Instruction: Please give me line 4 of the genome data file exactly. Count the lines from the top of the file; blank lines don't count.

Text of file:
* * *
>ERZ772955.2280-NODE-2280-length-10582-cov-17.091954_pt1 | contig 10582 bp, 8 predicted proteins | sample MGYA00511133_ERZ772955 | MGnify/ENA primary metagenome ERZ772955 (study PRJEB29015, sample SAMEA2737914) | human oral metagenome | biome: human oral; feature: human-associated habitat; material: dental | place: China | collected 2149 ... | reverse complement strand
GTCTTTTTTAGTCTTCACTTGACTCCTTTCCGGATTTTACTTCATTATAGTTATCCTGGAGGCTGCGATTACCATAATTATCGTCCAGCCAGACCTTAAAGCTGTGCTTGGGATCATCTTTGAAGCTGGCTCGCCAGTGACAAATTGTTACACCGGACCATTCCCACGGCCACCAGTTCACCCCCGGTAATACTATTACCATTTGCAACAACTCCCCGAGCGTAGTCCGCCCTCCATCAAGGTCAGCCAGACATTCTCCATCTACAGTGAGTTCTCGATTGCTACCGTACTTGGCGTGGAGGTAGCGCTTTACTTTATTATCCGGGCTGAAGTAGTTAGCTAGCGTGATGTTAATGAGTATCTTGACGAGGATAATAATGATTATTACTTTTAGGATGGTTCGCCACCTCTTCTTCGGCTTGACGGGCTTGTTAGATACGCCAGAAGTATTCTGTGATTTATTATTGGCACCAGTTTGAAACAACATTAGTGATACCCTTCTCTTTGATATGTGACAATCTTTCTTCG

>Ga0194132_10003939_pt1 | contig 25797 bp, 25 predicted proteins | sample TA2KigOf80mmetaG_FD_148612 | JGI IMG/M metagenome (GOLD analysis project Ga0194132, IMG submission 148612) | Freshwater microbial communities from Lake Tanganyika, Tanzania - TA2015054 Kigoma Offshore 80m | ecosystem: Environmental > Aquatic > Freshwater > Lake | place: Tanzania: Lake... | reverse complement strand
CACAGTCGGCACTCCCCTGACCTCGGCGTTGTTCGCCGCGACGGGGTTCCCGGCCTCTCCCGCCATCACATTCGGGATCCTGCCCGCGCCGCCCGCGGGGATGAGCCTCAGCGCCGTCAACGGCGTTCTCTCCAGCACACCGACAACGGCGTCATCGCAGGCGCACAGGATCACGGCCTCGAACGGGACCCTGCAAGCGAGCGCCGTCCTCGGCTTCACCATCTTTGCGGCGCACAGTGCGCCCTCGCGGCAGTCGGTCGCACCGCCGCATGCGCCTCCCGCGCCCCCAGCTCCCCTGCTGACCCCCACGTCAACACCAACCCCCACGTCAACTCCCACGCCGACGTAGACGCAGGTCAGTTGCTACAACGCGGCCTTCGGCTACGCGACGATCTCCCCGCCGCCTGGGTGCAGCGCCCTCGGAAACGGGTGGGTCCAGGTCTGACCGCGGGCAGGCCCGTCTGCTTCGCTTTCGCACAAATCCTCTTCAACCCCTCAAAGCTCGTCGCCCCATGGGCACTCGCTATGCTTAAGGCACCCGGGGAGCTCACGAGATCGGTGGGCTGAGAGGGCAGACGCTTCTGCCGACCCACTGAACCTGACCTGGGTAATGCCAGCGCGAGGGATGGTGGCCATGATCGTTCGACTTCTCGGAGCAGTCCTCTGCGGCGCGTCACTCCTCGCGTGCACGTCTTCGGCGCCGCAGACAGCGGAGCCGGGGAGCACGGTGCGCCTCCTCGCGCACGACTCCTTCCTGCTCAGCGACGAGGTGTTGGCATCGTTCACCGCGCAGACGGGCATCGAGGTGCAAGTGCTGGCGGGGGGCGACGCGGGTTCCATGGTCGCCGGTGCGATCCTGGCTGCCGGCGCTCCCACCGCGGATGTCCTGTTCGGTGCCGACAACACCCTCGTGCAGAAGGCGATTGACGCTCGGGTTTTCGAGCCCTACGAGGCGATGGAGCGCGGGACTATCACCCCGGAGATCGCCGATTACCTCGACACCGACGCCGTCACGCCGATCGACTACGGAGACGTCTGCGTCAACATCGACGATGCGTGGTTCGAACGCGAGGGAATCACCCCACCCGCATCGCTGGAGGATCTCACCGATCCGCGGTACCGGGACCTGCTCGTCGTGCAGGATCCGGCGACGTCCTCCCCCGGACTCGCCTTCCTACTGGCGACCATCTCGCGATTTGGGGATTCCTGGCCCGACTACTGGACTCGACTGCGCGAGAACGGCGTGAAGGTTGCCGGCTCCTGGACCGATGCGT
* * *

CACAGTCGGCACTCCCCTGACCTCGGCGTTGTTCGCCGCGACGGGGTTCCCGGCCTCTCCCGCCATCACATTCGGGATCCTGCCCGCGCCGCCCGCGGGGATGAGCCTCAGCGCCGTCAACGGCGTTCTCTCCAGCACACCGACAACGGCGTCATCGCAGGCGCACAGGATCACGGCCTCGAACGGGACCCTGCAAGCGAGCGCCGTCCTCGGCTTCACCATCTTTGCGGCGCACAGTGCGCCCTCGCGGCAGTCGGTCGCACCGCCGCATGCGCCTCCCGCGCCCCCAGCTCCCCTGCTGACCCCCACGTCAACACCAACCCCCACGTCAACTCCCACGCCGACGTAGACGCAGGTCAGTTGCTACAACGCGGCCTTCGGCTACGCGACGATCTCCCCGCCGCCTGGGTGCAGCGCCCTCGGAAACGGGTGGGTCCAGGTCTGACCGCGGGCAGGCCCGTCTGCTTCGCTTTCGCACAAATCCTCTTCAACCCCTCAAAGCTCGTCGCCCCATGGGCACTCGCTATGCTTAAGGCACCCGGGGAGCTCACGAGATCGGTGGGCTGAGAGGGCAGACGCTTCTGCCGACCCACTGAACCTGACCTGGGTAATGCCAGCGCGAGGGATGGTGGCCATGATCGTTCGACTTCTCGGAGCAGTCCTCTGCGGCGCGTCACTCCTCGCGTGCACGTCTTCGGCGCCGCAGACAGCGGAGCCGGGGAGCACGGTGCGCCTCCTCGCGCACGACTCCTTCCTGCTCAGCGACGAGGTGTTGGCATCGTTCACCGCGCAGACGGGCATCGAGGTGCAAGTGCTGGCGGGGGGCGACGCGGGTTCCATGGTCGCCGGTGCGATCCTGGCTGCCGGCGCTCCCACCGCGGATGTCCTGTTCGGTGCCGACAACACCCTCGTGCAGAAGGCGATTGACGCTCGGGTTTTCGAGCCCTACGAGGCGATGGAGCGCGGGACTATCACCCCGGAGATCGCCGATTACCTCGACACCGACGCCGTCACGCCGATCGACTACGGAGACGTCTGCGTCAACATCGACGATGCGTGGTTCGAACGCGAGGGAATCACCCCACCCGCATCGCTGGAGGATCTCACCGATCCGCGGTACCGGGACCTGCTCGTCGTGCAGGATCCGGCGACGTCCTCCCCCGGACTCGCCTTCCTACTGGCGACCATCTCGCGATTTGGGGATTCCTGGCCCGACTACTGGACTCGACTGCGCGAGAACGGCGTGAAGGTTGCCGGCTCCTGGACCGATGCGT